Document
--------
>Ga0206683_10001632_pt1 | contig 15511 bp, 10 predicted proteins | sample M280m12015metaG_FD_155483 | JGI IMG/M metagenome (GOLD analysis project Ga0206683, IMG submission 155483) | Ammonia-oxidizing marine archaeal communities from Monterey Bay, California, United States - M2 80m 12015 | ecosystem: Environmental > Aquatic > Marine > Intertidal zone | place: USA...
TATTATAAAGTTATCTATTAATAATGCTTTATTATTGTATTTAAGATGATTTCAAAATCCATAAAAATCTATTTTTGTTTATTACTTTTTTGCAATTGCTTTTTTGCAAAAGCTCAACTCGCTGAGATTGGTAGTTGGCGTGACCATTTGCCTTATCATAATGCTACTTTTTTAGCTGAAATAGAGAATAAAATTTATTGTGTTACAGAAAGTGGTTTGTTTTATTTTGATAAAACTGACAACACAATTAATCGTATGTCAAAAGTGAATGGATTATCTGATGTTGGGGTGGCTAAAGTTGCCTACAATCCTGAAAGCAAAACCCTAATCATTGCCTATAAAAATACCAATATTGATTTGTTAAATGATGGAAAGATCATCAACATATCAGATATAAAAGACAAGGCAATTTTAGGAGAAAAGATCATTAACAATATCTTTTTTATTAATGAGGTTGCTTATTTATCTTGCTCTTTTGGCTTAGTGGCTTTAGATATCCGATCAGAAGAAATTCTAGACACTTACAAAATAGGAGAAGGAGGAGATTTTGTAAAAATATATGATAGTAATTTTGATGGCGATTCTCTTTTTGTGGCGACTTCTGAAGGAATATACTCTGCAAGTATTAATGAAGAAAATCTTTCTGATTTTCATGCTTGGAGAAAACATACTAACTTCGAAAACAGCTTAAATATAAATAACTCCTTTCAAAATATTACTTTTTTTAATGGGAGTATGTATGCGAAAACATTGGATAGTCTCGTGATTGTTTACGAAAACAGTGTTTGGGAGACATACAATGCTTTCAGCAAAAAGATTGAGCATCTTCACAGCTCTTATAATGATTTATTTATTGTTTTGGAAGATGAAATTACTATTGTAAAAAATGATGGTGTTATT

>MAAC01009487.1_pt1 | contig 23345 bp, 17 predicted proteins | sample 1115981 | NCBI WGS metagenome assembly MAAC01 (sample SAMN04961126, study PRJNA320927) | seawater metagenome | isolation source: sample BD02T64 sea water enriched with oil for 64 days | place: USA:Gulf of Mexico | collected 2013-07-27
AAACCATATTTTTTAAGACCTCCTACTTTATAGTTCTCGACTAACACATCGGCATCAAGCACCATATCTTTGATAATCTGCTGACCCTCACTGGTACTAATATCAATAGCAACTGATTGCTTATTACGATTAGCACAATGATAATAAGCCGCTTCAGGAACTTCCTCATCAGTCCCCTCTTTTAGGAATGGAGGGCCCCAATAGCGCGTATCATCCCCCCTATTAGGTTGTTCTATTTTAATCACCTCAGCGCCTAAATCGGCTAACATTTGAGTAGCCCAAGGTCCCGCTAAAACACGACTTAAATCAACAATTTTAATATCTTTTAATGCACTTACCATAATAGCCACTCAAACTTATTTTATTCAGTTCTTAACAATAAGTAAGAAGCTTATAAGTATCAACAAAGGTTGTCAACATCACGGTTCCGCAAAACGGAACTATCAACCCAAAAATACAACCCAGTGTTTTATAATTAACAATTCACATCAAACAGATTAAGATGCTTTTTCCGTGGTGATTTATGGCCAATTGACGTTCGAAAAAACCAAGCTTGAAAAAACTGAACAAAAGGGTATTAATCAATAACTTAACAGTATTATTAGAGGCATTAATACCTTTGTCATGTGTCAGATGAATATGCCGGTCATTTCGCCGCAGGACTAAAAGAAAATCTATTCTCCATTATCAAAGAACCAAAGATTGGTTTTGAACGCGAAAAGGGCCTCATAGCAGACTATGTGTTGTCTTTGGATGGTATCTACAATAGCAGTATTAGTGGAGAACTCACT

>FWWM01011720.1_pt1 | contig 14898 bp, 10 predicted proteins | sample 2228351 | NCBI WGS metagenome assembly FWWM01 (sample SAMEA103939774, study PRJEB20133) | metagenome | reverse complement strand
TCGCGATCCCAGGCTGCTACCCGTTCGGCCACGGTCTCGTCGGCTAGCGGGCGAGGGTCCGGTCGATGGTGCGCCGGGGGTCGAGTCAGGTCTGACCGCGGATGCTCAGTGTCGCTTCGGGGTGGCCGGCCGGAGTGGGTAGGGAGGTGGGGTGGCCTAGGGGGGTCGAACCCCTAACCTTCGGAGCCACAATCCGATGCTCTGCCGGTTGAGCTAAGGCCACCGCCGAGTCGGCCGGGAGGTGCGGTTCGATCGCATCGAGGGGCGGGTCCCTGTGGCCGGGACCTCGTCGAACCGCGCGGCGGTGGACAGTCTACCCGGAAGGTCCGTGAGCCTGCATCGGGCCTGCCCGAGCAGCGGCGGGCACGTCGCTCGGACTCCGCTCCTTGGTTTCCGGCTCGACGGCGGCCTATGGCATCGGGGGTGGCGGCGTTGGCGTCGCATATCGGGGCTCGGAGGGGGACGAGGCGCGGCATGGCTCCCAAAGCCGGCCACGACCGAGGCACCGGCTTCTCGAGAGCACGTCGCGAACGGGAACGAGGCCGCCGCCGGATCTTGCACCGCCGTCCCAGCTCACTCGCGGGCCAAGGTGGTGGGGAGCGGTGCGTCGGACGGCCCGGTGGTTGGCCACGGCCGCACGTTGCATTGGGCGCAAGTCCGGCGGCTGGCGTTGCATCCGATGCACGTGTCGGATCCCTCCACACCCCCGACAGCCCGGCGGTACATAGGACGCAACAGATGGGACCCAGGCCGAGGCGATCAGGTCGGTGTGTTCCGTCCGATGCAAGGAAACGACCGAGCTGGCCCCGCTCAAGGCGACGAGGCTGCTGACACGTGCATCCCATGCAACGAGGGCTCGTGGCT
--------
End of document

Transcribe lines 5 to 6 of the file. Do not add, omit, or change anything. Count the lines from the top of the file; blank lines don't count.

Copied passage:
>FWWM01011720.1_pt1 | contig 14898 bp, 10 predicted proteins | sample 2228351 | NCBI WGS metagenome assembly FWWM01 (sample SAMEA103939774, study PRJEB20133) | metagenome | reverse complement strand
TCGCGATCCCAGGCTGCTACCCGTTCGGCCACGGTCTCGTCGGCTAGCGGGCGAGGGTCCGGTCGATGGTGCGCCGGGGGTCGAGTCAGGTCTGACCGCGGATGCTCAGTGTCGCTTCGGGGTGGCCGGCCGGAGTGGGTAGGGAGGTGGGGTGGCCTAGGGGGGTCGAACCCCTAACCTTCGGAGCCACAATCCGATGCTCTGCCGGTTGAGCTAAGGCCACCGCCGAGTCGGCCGGGAGGTGCGGTTCGATCGCATCGAGGGGCGGGTCCCTGTGGCCGGGACCTCGTCGAACCGCGCGGCGGTGGACAGTCTACCCGGAAGGTCCGTGAGCCTGCATCGGGCCTGCCCGAGCAGCGGCGGGCACGTCGCTCGGACTCCGCTCCTTGGTTTCCGGCTCGACGGCGGCCTATGGCATCGGGGGTGGCGGCGTTGGCGTCGCATATCGGGGCTCGGAGGGGGACGAGGCGCGGCATGGCTCCCAAAGCCGGCCACGACCGAGGCACCGGCTTCTCGAGAGCACGTCGCGAACGGGAACGAGGCCGCCGCCGGATCTTGCACCGCCGTCCCAGCTCACTCGCGGGCCAAGGTGGTGGGGAGCGGTGCGTCGGACGGCCCGGTGGTTGGCCACGGCCGCACGTTGCATTGGGCGCAAGTCCGGCGGCTGGCGTTGCATCCGATGCACGTGTCGGATCCCTCCACACCCCCGACAGCCCGGCGGTACATAGGACGCAACAGATGGGACCCAGGCCGAGGCGATCAGGTCGGTGTGTTCCGTCCGATGCAAGGAAACGACCGAGCTGGCCCCGCTCAAGGCGACGAGGCTGCTGACACGTGCATCCCATGCAACGAGGGCTCGTGGCT